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Book review

The invisible enemy – Variola vera 1972

Radina Vučetić
  • The Official Gazette of the Republic of Serbia, Belgrade, 2022 ISBN 978-86-519-2797-6

ABSTRACT


BOOK REVIEW

In Serbia, just within the span of an average person’s lifetime, dramatic changes have occurred in all segments of life. However, on this occasion, the latest book written by Radina Vučetić, Associate Professor at the Faculty of Philosophy of the University of Belgrade, focuses our attention to the segment of illness and health. In her monograph THE INVISIBLE ENEMY -Variola vera 1972, the author treats, with scientific precision and attention to detail, the outbreak, course, impact on everyday life, and socio-political implications of the largest European smallpox epidemic after World War II, which befell Yugoslavia half a century ago. In order to understand this issue, it is important to take into consideration the wider context.

In recent years, until the outbreak of COVID-19, illness, and especially mortality form infectious diseases in Serbia, did not pose a particularly significant public health issue. Of a little over 100,000 deceased persons per year, over 50% were victims of cardiovascular diseases, malignant tumors caused approximately 21% of deaths, followed by other diseases and disorders. Infectious diseases were at the very bottom of the list of causes of death, with a total of 100 deaths, which amounted to less than 0.1%. According to official statistical data, when the most common diseases amongst them, the flu and AIDS, were set aside, the risk of falling victim to an infectious disease was approximately equal to the risk of being struck down by lightning.

Such an epidemiological situation is strikingly different from the morbidity and mortality structure in the years following World War II. For example, it is estimated that, only in 1946, in a country with a population of 15 million, malaria struck 1.2 million people. In that year alone, 900 typhus related deaths were registered, as well as 300 tetanus related fatalities.

Comprehensive programs of suppressing tuberculosis and typhus were then set in motion, followed by the malaria eradication program, and finally programs for eliminating diphtheria, tetanus, polio, and other infections. These were endeavors which required huge funds and mass engagement of staff, but which yielded impressive results. However, not only because it has remained imprinted in collective memory, but also because of objective indicators, especially regarding its intensity, the fight against the smallpox epidemic in 1972, remains unprecedented.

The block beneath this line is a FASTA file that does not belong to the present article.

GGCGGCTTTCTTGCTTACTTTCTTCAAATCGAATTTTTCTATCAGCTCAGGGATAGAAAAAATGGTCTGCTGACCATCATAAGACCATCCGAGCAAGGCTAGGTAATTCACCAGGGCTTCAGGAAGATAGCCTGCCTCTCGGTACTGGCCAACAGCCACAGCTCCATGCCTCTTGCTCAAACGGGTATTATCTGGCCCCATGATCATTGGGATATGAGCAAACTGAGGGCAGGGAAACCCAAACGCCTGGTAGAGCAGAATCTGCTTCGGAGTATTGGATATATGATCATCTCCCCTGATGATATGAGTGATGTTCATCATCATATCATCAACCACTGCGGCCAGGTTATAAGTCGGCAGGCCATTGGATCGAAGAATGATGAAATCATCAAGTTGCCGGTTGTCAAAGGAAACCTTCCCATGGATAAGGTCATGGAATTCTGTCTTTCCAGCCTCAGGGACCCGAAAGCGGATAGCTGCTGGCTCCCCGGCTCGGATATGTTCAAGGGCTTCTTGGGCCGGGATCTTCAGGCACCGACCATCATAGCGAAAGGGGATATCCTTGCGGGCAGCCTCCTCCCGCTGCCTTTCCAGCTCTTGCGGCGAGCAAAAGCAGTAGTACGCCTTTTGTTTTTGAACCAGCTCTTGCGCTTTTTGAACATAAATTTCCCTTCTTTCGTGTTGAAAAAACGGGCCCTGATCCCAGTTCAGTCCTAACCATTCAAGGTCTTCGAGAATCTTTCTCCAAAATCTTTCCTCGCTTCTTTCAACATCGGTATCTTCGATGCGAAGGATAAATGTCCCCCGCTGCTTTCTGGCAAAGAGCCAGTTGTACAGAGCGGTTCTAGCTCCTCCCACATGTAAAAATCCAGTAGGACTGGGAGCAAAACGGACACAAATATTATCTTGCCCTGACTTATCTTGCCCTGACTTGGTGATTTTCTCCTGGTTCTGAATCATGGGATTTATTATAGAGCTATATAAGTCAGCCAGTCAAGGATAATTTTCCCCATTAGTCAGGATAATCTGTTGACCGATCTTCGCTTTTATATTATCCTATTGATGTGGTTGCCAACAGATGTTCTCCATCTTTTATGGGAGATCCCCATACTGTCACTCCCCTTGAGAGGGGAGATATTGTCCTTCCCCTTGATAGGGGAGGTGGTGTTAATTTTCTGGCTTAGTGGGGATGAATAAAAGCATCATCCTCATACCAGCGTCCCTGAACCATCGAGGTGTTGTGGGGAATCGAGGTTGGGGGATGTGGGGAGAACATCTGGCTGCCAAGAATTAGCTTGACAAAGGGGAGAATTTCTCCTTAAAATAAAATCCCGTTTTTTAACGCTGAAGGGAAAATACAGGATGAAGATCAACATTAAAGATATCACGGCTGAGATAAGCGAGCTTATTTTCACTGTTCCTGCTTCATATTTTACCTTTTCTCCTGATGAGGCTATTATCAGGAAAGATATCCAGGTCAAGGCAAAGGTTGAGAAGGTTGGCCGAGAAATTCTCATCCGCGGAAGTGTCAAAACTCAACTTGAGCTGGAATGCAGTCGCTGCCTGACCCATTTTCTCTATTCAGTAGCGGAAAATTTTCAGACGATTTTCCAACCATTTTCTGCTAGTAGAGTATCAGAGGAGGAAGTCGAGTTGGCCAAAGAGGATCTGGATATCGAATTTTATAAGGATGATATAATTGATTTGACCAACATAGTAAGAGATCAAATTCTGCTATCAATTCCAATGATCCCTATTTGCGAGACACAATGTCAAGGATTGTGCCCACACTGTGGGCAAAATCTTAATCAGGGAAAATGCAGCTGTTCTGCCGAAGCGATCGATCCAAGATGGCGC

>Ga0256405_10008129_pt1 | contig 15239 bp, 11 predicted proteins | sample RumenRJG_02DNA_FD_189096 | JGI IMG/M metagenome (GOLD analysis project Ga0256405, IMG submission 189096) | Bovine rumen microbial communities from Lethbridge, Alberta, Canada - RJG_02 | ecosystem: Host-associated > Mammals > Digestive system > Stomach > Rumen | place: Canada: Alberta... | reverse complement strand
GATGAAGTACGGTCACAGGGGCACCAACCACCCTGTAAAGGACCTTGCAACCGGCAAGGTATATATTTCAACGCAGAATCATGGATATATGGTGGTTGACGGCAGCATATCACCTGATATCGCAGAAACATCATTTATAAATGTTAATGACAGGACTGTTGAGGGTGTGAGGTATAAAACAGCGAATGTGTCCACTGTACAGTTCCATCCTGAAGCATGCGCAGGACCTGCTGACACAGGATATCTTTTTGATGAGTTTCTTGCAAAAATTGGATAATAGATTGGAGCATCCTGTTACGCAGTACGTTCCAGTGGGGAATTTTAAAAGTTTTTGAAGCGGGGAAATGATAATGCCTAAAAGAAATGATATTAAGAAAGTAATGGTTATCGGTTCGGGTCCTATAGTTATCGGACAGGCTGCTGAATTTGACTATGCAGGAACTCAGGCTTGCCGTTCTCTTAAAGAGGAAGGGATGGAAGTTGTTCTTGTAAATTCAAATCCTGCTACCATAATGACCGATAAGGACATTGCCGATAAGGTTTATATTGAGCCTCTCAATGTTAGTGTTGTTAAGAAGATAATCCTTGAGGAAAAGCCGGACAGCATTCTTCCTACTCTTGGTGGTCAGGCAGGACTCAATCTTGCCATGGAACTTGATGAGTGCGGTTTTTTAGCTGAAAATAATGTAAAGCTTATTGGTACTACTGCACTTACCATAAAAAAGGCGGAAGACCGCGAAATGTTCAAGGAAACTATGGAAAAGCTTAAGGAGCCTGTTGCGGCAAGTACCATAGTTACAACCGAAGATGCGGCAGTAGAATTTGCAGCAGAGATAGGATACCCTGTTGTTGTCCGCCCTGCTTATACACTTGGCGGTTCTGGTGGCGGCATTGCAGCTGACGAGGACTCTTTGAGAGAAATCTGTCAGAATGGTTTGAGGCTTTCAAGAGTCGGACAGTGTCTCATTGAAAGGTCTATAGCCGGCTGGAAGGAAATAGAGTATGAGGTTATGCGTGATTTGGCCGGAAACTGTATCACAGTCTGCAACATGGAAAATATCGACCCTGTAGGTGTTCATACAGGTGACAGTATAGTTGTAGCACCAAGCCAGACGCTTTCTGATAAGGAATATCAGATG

Professor Vučetić took upon herself the challenge of critically assessing this complex event, approaching it from different sides and at different levels. Her distinguished Croatian colleague, Mirko Dražen Grmek, wrote about the three levels of historical conceptualization. The fist level relates to what actually happened in the past (res facta), which usually sinks into oblivion. The second level comprises available documents (res scripta), and it is supposed to accurately reflect the events of the past. The third level relates to what is believed of the events and which, sometimes independently of the facts, has a decisive role in forming the attitude towards reality.

In approaching her research, Professor Vučetić was aware that the variola epidemic remained a dramatic event in collective memory, which was sometimes more and sometimes less romanticized, and which was almost always approached with evident pride stemming from the success in conquering the virus. The author relied on the testimonies of still living witnesses, whether active participants in the fight against the disease or involuntary victims of the imposed anti-epidemic measures. Some of these witnesses shared their faded memories with the author in person, while others wrote down their own accounts of the fight against variola. All of these testimonies seemed authentic yet were often quite different from one another.